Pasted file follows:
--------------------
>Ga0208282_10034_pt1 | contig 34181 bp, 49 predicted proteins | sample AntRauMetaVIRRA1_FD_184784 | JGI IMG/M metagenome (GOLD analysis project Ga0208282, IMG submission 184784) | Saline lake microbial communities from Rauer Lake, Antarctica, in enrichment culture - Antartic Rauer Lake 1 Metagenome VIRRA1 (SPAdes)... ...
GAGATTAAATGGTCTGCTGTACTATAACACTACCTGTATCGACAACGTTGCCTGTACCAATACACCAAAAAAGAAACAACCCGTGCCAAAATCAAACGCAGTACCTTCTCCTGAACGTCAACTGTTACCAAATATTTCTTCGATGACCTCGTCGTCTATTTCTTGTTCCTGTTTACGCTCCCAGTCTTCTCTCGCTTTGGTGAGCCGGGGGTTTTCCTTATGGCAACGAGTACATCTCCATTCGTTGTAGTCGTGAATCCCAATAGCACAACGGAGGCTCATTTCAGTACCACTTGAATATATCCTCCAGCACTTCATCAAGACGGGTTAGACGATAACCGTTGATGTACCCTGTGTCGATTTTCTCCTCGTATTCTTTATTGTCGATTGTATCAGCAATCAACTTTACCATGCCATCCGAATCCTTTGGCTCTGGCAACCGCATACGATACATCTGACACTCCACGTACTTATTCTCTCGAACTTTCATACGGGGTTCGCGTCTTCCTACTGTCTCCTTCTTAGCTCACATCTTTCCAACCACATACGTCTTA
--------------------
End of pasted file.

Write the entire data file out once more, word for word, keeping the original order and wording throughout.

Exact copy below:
>Ga0208282_10034_pt1 | contig 34181 bp, 49 predicted proteins | sample AntRauMetaVIRRA1_FD_184784 | JGI IMG/M metagenome (GOLD analysis project Ga0208282, IMG submission 184784) | Saline lake microbial communities from Rauer Lake, Antarctica, in enrichment culture - Antartic Rauer Lake 1 Metagenome VIRRA1 (SPAdes)... ...
GAGATTAAATGGTCTGCTGTACTATAACACTACCTGTATCGACAACGTTGCCTGTACCAATACACCAAAAAAGAAACAACCCGTGCCAAAATCAAACGCAGTACCTTCTCCTGAACGTCAACTGTTACCAAATATTTCTTCGATGACCTCGTCGTCTATTTCTTGTTCCTGTTTACGCTCCCAGTCTTCTCTCGCTTTGGTGAGCCGGGGGTTTTCCTTATGGCAACGAGTACATCTCCATTCGTTGTAGTCGTGAATCCCAATAGCACAACGGAGGCTCATTTCAGTACCACTTGAATATATCCTCCAGCACTTCATCAAGACGGGTTAGACGATAACCGTTGATGTACCCTGTGTCGATTTTCTCCTCGTATTCTTTATTGTCGATTGTATCAGCAATCAACTTTACCATGCCATCCGAATCCTTTGGCTCTGGCAACCGCATACGATACATCTGACACTCCACGTACTTATTCTCTCGAACTTTCATACGGGGTTCGCGTCTTCCTACTGTCTCCTTCTTAGCTCACATCTTTCCAACCACATACGTCTTA